2022 National League Offseason Grades

2022 National League Offseason Grades

by March 27, 2022 0 comments

Well, we graded the offseason for all of the American League teams. You know what that means. It’s time to look at the National League. This is really where we get to see baseball’s talent disparity. Of course, the rich Dodgers got even better, while teams like the Pirates and Reds got so, so much worse. The National League also had a run on hitters joining. The new universal designated hitter has teams in the search of one more lineup piece.

Check out the American League grades here.

Atlanta Braves: A-

Generally speaking, loyalty should not factor into this at all, but the Braves did do Freddie Freeman a bit dirty. Instead of bringing him back, they traded for and extended Matt Olson. However, this is still a good move. Olson is in Freeman’s tier, plus he is younger. The reigning champions brought back Adam Duvall and Eddie Rosario after they helped fix the Atlanta outfield. Catching was a weakness at times last year with Travis d’Arnaud out, so Manny Pina was signed to help that.

Former Dodgers closer Kenley Jansen, as well as Collin McHugh, are immediate upgrades to the bullpen. The real troubling factor is the rotation depth. After Max Fried, Ian Anderson, and Charlie Morton, the rest of the starting pitching is questionable. The Braves are in no means of danger, but they still did not have a perfect offseason, despite some quality bargains in the free-agent market.

Miami Marlins: B+

Young starting pitching carried the Marlins last year in front of a putrid offense. Upgrades were made to the lineup in outfielders Jorge Soler and Avisail Garcia. They do not fix the defensive issues that the team had. Catcher Jacob Stallings and contact hitter Joey Wendle both improve the squad. Those are all helpful additions as the team looks to climb out of a rebuild.

The pitching requirements fell more on the bullpen, and those weren’t exactly met. Their only significant additions were Louis Head and Yoan Lopez. The ‘pen was not the biggest problem last year, so neglecting it a bit is not a major concern. Miami is more of a dark-horse playoff team than a legitimate contender. They could be a fun team to watch.

New York Mets: A

It is really hard to not give the Mets an A+ for the offseason. Alas, the bullpen needs were mostly ignored. 2021’s most reliable reliever, Aaron Loup, is out. Jeurys Familia and Brad Hand both left, even though that may be for the better. The wildly inconsistent Adam Ottavino is in, along with workhorse Alex Claudio and Chasen Shreve. Is that enough to improve a weak spot?

Enough with the bad. The chaotic Mets lineup received some additions with the signings of Mark Canha, Starling Marte, and Eduardo Escobar. All three are very solid players. After the Mets’ rotation broke down following Jacob deGrom‘s injuries, the Mets had an eventful offseason. Future Hall-of-Famer Max Scherzer is in, and Chris Bassitt will become one of baseball’s best number three starters.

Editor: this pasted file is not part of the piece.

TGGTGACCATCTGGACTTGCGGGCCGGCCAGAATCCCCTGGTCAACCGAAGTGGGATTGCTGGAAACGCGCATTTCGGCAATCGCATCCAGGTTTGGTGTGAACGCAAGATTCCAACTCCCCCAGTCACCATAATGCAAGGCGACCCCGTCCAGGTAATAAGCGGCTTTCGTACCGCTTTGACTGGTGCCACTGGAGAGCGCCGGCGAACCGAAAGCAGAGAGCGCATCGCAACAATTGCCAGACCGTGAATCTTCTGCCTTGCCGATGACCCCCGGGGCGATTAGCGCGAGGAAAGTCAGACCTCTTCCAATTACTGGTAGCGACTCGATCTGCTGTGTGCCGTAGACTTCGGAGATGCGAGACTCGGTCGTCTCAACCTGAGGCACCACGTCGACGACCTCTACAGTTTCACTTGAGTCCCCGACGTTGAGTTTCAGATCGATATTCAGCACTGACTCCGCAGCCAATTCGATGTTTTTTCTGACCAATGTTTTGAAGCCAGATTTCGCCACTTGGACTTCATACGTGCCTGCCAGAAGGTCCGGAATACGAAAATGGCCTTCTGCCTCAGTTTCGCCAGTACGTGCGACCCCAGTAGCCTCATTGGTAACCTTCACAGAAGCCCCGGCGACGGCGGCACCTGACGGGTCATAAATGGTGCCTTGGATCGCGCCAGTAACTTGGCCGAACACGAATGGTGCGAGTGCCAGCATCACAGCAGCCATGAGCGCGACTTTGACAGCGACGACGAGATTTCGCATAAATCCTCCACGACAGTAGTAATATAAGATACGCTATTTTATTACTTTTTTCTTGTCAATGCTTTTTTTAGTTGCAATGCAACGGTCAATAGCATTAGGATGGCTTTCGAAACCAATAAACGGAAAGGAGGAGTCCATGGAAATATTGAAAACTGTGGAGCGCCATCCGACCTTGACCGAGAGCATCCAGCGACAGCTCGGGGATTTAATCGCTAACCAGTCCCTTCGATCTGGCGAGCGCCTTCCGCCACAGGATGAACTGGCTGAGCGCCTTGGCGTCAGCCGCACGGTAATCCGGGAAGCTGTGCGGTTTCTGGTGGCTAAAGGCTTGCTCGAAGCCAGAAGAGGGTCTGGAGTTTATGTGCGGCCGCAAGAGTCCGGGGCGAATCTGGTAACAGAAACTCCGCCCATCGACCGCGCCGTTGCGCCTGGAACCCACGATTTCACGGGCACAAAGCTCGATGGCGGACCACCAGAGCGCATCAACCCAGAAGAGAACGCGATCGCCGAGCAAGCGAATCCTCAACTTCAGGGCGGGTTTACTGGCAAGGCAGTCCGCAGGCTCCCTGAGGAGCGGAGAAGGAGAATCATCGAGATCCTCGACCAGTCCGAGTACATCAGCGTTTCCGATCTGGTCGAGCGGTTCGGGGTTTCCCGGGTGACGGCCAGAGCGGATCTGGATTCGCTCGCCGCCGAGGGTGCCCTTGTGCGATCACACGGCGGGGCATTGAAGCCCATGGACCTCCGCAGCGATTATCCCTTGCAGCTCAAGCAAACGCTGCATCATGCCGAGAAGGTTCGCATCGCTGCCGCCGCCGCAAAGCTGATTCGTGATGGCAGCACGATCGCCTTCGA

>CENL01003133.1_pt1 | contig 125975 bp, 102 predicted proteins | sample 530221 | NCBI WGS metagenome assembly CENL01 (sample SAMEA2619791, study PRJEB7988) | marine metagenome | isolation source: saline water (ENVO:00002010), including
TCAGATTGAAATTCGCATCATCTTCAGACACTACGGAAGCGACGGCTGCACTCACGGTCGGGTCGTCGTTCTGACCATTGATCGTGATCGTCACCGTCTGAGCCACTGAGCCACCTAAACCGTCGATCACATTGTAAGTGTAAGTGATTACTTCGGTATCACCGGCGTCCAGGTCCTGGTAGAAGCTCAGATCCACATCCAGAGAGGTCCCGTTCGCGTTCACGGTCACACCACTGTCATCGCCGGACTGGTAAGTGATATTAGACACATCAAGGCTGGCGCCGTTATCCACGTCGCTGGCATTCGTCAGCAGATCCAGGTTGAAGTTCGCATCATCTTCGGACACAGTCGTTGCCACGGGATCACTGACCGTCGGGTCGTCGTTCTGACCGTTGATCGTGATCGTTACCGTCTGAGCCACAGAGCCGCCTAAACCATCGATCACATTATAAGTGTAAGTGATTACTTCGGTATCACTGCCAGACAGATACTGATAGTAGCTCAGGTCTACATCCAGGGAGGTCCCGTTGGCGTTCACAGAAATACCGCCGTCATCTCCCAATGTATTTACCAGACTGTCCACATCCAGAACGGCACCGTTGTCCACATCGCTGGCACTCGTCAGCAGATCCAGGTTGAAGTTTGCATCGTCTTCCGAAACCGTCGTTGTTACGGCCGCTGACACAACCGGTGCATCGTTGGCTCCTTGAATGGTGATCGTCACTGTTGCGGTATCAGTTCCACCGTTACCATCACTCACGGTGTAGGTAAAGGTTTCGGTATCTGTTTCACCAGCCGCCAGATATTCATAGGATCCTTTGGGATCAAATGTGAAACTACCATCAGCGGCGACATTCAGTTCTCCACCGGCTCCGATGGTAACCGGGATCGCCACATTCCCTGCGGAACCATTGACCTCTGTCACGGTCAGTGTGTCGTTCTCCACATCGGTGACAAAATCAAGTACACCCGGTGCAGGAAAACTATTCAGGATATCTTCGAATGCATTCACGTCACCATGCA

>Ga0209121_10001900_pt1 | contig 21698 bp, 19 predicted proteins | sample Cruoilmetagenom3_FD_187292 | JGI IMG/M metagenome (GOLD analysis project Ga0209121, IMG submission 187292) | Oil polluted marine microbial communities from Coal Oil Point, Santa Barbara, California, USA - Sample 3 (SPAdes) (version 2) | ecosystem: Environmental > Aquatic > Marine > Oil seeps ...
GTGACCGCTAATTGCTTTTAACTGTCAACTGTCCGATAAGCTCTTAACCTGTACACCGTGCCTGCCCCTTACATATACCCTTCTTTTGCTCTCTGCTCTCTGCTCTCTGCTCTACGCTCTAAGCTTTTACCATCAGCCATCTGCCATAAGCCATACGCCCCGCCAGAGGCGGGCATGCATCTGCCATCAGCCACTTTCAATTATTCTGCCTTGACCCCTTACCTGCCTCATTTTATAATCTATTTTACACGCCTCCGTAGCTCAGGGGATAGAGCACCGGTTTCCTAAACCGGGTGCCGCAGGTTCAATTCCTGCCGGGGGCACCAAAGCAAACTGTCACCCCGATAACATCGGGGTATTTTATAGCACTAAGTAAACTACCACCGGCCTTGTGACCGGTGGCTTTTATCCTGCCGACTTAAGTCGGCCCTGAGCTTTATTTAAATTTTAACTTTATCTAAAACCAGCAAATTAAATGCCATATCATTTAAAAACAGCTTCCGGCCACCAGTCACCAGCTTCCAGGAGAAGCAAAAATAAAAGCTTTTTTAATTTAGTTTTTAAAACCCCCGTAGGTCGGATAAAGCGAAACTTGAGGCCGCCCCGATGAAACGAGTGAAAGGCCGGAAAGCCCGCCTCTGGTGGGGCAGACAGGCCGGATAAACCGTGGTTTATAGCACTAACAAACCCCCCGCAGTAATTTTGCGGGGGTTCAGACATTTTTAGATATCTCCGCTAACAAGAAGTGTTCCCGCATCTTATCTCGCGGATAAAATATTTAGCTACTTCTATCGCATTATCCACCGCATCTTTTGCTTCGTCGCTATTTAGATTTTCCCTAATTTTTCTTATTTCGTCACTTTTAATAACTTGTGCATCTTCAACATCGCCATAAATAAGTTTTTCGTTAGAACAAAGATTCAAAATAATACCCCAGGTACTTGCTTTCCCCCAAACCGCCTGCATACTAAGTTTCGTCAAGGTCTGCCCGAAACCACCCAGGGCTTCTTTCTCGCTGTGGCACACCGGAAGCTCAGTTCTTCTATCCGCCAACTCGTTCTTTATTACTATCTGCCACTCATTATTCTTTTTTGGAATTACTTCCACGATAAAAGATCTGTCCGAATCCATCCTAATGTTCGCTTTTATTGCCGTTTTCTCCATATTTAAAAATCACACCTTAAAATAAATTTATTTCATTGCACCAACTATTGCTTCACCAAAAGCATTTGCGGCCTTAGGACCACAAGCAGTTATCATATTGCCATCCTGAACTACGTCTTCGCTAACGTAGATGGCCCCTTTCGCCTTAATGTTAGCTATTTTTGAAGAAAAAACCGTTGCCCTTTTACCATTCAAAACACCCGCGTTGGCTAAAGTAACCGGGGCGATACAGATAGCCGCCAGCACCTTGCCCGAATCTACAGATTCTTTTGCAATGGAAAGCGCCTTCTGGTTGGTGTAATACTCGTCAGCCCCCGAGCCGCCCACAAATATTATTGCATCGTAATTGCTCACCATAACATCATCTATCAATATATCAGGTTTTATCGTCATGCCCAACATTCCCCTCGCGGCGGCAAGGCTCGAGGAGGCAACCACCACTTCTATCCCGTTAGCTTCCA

Philadelphia Phillies: B-

An awful bullpen, to begin with, lost Archie Bradley, Ian Kennedy, and Hector Neris. Two of the biggest replacements were Hand and Familia, who are both shells of their former selves. Corey Knebel was good in small doses last year but hadn’t played a significant amount since 2018 before that. The lineup has received help in the forms of Nick Castellanos and Kyle Schwarber. However, they also highlight how atrocious this team will be in the field. Didi Gregorius stayed with the team and is just trying not to collapse until top prospect Bryson Stott is ready. While the hitting has been juiced, many holes were created.

Washington Nationals: C+

The Nationals had no one else left to lose following the trade deadline. They will stick with their starting pitchers, which consists of top prospect Josiah Gray and a bunch of question marks. With the help of the universal DH, the Nats will allow us to get National League Nelson Cruz this year. The bullpen received marginal boosts in aging pitchers Steve Cishek, Tyler Clippard, and Sean Doolittle. The Nats are going to be miserable this season. This offseason didn’t help or hurt that.

Chicago Cubs: B+

As depressing as it was to see the 2016 core get shipped off at the trade deadline, it was for the best. The Cubs were rumored to be in the Carlos Correa hunt but landed on Andrelton Simmons instead. Jonathan Villar and Clint Frazier both have the upside to boost the team. Japanese signing Seiya Suzuki was the big move here. He could become the team’s new face quickly. As Kyle Hendricks starts to fade, Marcus Stroman was signed to be the new ace. Southpaws Wade Miley and Drew Smyly are both low-cost additions. The bullpen looks completely different now, although it is not amazing. Mychal Givens, David Robertson, Jesse Chavez, and Chris Martin are among the adds.

Cincinnati Reds: F